Epoch slot or

collision resolution period

j=1

j=4

j=1

j=4

j=1

j=4

j=5

j=5

j=5

Idle slot

j=5

j=1

j=4

j=2

j=3

multi-packet reception.

all the headers of all the transmissions of the set of contending

users (denoted here by T ) during the first time-slot of an

epoch-slot:

X

y(h) =

hj wj + v(h) ,

(2)

jT

(h)

(h)

where v

= [v (0), . . . , v (h) (J 1)]T is the zero-mean

and circularly white complex Gaussian noise vector in the

received header. This means that v (h) (r) CN (0, v2 ), where

r {0, . . . , J 1}. The BS uses a matched-filter operation

(h)

(wjT ym ) to extract the detection statistics of user j:

zj = |wjT y(h) |.

(3)

detection threshold to decide whether user j is active or

not. If zj < then the user is detected as inactive: j 6 Tb ,

where Tb is the estimated set of contending users. Otherwise,

if zj > then the user is detected as active (j Tb ). Since this

detection process is prone to errors due to fading and noise,

two cases of potential active user detection can be identified:

1) user j can be correctly detected as active with probability

PD (probability of correct detection) provided the user has

transmitted a packet, and 2) user j is incorrectly detected

as active with probability PF (probability of false alarm)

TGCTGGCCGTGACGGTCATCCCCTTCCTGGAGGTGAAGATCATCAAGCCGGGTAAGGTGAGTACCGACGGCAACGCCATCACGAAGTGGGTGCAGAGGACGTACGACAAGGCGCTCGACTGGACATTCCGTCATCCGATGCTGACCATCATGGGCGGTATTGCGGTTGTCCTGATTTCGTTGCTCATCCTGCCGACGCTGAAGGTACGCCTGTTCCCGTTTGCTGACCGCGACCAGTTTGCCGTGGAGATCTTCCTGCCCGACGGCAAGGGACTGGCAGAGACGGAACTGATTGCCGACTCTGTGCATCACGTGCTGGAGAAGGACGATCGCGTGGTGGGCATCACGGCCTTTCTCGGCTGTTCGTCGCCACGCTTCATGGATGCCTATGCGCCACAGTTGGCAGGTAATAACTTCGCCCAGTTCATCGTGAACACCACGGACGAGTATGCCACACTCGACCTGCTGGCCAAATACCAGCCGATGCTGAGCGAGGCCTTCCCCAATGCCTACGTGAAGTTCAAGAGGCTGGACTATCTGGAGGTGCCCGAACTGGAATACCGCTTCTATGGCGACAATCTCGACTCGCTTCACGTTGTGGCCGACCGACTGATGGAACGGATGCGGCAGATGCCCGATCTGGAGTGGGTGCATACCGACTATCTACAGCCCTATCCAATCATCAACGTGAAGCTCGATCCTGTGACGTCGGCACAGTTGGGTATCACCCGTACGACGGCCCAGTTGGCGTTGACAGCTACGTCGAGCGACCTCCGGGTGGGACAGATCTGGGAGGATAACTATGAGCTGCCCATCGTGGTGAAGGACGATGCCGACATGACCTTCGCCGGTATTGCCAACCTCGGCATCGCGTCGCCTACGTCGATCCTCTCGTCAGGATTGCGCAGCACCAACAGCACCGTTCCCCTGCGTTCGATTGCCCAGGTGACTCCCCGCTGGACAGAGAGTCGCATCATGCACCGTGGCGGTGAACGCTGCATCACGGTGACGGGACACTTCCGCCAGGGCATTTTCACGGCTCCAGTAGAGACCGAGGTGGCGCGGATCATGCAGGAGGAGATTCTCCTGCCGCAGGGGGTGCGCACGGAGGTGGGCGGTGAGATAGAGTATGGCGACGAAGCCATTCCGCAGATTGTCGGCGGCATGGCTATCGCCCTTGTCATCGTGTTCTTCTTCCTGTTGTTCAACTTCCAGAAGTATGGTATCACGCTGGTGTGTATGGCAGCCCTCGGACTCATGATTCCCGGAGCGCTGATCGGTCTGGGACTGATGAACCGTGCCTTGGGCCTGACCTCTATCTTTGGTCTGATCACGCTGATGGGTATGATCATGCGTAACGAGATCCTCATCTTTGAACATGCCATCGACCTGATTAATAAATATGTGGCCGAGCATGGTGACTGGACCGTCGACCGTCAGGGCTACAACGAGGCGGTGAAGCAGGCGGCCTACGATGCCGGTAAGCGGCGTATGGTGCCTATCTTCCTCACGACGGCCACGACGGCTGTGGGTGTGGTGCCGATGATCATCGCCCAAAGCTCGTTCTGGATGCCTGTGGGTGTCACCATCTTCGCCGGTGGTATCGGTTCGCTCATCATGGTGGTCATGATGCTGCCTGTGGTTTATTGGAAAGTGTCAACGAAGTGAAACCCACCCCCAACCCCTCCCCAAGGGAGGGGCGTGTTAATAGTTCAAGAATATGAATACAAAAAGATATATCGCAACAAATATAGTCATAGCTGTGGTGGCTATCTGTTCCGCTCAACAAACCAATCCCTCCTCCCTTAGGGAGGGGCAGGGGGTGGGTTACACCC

provided the user did not transmit a packet. By detecting the

presence each one of the contending users, the BS can also

= |Tb | of the real collision multiplicity

have an estimation K

K = |T |, where || is the set cardinality operator when applied

to a set variable.

B. Protocol operation and signal model for RD

Terminals are assumed to always have a packet in buffer

ready to be transmitted (full buffer or dominant system model).

Whenever a terminals are allowed to transmit by the BS,

they proceed to do so at the beginning of an epoch-slot

using a Bernoulli random experiment with parameter p for

probability.

At the beginning of every epoch-slot, the BS proceeds to

estimate the collision multiplicity as described in the previous

of

subsection. Once the BS has obtained an estimation K

the collision multiplicity K, then it proceeds to calculate the

number of retransmissions required to resolve the collision.

In conventional NDMA without multiple antennas, the number of transmissions (including the initial transmission plus